Thursday, October 10, 2013

Weekends in Korea + My Super, Super "Secret" Curry Recipe

Last weekend, we were able to get out of the city and see green things for the FIRST time since we arrived. We are not suffering in our new city life, merely adjusting. So our new friends, Bob and Trish, took us up to Songsang Sangdang Fortress (or at least that's what I'm choosing to call it because I can never seem to get it right). 
This is us with Bob and Trish

The view was lovely

We hiked around the mountain and saw the remains of the fortress

Bob and Trish like to take pictures doing acrobatics.

We like to take pictures standing. And smiling. 


Then, we were pooped, so we went back to their apartment to make curry.


Curry back story:
When I was in Cambodia, I met an older Pakistani woman on the street. She was chasing away dogs with her walking stick, I was sitting on the curb. She sat down next to me and we became fast friends. She said, "You teach my grandson piano, I teach you curry." Deal.

She taught me some basics, but what I make is far from authentic. It's just what has morphed into my version of what she taught me. However, I will tell you this tip, in her words, "Every good curry starts with onions and tomatoes. Always onions and tomatoes." Got it?

We were making curry for four of us, but we ended up feeding six (plus two servings of leftovers). So let's say this recipe serves eight. Adjust as you see fit.

This is what we used
Obviously, we would start with onions and tomatoes. 

We cut up three onions and sauteed them in a bit of oil.

Cook them until they look like this. Soft and golden-ish.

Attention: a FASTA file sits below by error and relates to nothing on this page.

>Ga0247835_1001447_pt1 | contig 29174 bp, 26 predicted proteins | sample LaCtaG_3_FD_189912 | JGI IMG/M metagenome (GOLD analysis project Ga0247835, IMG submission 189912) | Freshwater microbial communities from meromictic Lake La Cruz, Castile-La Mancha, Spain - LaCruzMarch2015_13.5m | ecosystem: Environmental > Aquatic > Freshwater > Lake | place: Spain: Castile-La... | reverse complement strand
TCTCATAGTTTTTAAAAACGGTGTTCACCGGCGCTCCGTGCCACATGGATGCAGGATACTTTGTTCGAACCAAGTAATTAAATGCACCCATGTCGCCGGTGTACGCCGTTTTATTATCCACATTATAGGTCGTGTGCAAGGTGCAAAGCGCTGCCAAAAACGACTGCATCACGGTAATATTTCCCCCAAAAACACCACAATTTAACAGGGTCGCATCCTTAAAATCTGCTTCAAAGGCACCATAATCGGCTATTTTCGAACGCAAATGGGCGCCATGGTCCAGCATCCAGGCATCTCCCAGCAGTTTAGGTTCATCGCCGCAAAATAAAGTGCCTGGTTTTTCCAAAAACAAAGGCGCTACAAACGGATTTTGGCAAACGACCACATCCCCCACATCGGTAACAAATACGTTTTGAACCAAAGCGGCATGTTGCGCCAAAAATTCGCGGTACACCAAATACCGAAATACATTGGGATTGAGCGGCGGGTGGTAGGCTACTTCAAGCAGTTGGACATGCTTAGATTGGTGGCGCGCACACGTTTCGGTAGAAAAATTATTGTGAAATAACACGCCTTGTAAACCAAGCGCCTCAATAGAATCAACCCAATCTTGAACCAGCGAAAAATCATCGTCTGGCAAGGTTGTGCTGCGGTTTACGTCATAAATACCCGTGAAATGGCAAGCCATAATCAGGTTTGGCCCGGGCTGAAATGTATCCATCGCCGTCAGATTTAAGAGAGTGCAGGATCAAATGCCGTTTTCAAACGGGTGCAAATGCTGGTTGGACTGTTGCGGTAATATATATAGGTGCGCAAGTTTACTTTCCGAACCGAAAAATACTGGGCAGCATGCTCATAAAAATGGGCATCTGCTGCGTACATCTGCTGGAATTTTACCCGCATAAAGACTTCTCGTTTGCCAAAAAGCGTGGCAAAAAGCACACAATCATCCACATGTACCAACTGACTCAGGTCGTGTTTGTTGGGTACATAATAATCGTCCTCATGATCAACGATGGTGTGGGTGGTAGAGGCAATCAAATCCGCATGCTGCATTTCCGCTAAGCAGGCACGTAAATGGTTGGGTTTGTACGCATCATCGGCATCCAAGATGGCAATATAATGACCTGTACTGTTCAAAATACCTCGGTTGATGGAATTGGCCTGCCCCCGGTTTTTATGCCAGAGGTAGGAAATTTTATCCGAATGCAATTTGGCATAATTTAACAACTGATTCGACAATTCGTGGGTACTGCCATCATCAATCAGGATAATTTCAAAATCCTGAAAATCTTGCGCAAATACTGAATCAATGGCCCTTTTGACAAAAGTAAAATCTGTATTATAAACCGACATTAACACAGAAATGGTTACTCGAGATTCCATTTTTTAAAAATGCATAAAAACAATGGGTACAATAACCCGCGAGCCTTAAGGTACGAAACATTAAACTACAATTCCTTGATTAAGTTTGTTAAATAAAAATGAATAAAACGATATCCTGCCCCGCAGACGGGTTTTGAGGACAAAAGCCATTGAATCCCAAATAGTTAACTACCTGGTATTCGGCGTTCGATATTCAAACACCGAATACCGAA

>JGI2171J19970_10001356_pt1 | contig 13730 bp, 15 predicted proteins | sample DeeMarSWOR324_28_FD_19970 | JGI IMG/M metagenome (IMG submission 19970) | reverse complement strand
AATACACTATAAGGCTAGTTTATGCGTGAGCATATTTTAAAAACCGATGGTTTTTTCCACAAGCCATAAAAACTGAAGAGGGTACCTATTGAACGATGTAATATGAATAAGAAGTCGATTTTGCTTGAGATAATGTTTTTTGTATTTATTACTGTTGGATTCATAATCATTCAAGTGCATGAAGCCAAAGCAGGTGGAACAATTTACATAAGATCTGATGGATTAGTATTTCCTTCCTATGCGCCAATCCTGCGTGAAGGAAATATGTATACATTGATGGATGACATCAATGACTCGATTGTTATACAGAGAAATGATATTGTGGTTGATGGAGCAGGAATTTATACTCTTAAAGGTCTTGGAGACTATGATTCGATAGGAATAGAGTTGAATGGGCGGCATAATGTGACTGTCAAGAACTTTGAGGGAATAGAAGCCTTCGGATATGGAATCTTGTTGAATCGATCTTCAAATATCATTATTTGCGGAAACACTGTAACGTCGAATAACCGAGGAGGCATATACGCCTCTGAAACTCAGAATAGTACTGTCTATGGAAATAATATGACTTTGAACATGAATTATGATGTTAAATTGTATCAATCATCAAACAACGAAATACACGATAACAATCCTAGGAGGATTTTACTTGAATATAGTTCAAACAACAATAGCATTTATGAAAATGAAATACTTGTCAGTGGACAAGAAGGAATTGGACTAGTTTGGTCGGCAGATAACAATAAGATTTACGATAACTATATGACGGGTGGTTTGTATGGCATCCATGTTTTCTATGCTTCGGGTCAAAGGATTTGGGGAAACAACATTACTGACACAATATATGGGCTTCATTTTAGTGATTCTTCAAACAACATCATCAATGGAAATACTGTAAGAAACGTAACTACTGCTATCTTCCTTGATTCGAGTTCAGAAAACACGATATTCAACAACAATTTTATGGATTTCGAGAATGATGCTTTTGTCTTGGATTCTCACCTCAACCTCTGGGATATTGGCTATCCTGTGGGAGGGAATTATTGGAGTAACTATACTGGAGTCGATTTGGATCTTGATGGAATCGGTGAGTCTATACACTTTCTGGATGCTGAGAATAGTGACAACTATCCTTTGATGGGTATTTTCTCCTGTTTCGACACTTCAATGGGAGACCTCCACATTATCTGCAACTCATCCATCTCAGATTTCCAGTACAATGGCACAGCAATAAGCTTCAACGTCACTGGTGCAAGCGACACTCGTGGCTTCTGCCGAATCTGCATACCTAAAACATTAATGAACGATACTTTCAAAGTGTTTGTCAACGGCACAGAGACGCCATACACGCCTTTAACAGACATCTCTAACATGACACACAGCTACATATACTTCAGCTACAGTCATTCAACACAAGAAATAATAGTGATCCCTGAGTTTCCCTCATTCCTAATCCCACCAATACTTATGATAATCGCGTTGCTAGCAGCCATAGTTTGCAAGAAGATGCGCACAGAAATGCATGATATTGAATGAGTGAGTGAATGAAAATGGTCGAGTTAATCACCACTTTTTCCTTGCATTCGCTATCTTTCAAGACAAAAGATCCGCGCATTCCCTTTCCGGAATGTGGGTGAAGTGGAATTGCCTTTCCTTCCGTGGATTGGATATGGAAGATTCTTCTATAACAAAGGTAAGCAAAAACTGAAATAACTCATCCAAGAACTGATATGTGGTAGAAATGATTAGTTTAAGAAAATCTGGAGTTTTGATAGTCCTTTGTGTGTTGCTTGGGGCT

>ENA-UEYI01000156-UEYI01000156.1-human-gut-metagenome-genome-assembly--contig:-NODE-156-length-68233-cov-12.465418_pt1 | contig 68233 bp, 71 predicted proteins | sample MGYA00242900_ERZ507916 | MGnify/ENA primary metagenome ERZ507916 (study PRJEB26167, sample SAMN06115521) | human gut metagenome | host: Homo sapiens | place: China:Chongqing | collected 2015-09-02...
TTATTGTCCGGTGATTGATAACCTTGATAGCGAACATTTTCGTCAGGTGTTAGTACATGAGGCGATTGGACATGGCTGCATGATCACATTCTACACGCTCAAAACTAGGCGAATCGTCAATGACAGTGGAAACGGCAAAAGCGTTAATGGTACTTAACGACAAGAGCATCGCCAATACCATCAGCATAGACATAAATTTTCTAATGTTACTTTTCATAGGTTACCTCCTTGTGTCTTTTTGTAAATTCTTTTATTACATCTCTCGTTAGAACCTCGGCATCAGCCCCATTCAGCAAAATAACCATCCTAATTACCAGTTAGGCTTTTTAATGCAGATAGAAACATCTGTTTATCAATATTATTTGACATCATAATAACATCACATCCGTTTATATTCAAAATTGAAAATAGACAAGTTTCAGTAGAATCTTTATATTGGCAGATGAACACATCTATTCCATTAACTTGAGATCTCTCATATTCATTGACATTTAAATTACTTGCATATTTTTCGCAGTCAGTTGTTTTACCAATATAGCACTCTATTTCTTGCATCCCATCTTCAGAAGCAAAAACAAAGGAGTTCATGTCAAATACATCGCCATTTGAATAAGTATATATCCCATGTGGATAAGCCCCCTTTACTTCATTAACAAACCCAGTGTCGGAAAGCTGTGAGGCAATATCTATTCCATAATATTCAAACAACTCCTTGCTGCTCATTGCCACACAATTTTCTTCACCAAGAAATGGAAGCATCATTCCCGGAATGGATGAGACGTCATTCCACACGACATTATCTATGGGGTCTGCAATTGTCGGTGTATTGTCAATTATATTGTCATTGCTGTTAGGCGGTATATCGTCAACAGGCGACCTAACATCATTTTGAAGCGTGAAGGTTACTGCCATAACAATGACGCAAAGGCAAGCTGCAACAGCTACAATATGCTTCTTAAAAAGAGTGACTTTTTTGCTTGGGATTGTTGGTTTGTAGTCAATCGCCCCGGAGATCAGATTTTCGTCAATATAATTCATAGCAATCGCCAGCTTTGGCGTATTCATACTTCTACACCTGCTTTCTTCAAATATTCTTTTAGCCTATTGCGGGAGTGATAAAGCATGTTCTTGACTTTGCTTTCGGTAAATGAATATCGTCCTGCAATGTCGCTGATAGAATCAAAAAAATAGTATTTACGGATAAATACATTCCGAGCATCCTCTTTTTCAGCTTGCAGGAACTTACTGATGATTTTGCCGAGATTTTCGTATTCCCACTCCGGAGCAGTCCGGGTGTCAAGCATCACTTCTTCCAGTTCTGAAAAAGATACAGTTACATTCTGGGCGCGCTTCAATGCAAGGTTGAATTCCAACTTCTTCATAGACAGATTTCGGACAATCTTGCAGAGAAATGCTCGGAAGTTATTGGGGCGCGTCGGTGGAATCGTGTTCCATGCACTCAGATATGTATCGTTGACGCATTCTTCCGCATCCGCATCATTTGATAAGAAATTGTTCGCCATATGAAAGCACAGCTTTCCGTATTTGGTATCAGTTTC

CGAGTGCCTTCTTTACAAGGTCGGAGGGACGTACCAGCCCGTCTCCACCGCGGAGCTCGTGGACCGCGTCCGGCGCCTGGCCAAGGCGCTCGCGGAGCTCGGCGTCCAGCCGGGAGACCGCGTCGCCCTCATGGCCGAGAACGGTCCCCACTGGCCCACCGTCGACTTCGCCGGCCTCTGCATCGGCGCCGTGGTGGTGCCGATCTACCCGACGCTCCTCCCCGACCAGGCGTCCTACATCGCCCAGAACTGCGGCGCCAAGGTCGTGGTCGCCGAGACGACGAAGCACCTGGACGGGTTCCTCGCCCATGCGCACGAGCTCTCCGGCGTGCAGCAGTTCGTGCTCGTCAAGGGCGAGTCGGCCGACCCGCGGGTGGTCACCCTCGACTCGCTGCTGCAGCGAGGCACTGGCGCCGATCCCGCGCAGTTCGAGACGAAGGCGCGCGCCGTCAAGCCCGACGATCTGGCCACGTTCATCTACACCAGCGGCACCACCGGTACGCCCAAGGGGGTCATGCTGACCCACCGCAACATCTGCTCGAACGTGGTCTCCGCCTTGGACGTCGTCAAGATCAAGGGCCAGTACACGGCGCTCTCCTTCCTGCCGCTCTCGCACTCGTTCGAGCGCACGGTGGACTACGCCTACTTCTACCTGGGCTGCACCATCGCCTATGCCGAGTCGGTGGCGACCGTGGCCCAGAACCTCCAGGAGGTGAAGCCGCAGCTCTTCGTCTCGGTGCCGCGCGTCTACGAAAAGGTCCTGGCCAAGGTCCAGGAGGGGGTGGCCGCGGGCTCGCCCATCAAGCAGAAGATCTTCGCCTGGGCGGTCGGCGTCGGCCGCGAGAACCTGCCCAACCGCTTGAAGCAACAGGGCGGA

Then, add about four tomatoes (or two+ cans of stewed tomatoes, which I actually kind of like better). If you use fresh tomatoes, you might need to add a tablespoon or so of sugar to cut the acidity. Let it all simmer together for awhile. Maybe 10-15 minutes.
Add a few (2-4) cloves of garlic near the end. 
We chopped the veggies pretty small so that they would cook faster.
If you are a patient person, you would add your other veggies to the sauce and let it all simmer together.
The rest of us will steam them separately in a little bit of water and add them later. 

Once the tomatoes and onions have gotten a bit soupy, add two or three cans of coconut milk and simmer at a low heat.
At this point add salt and curry powder to taste.

Three teaspoons=incredibly mild.
Five teaspoons=a little, teensy kick.
Seven teaspoons=getting hot!
At this point you can combine the steamed veggies and your curry sauce together. You will likely want to add more salt than you might think, I usually end up being surprised at how much I need to add, but then again, I'm flavoring an entire pot of quite bland ingredients (potatoes, broccoli, etc). So taste and adjust here and there.

Adding chicken or tofu (or some other protein) to your curry is optional, but easy.
I just fry it up separate and plop it in with everything else. 

If I were a really experienced food blogger, I would insert a picture of the finished product...

HERE

However, we were so dang hungry, we ate it all up without even thinking about taking a picture. But trust me, it was SO good! Even some Jehovah's Witnesses were drawn to us by the aroma and we invited them in for curry. They said it was good.


Afterwards, Jeremy tried his hand at juggling.

And I impressed absolutely no one at the batting cages.

It was a great and memorable day. We are grateful for the fresh air, new friends, and good food!

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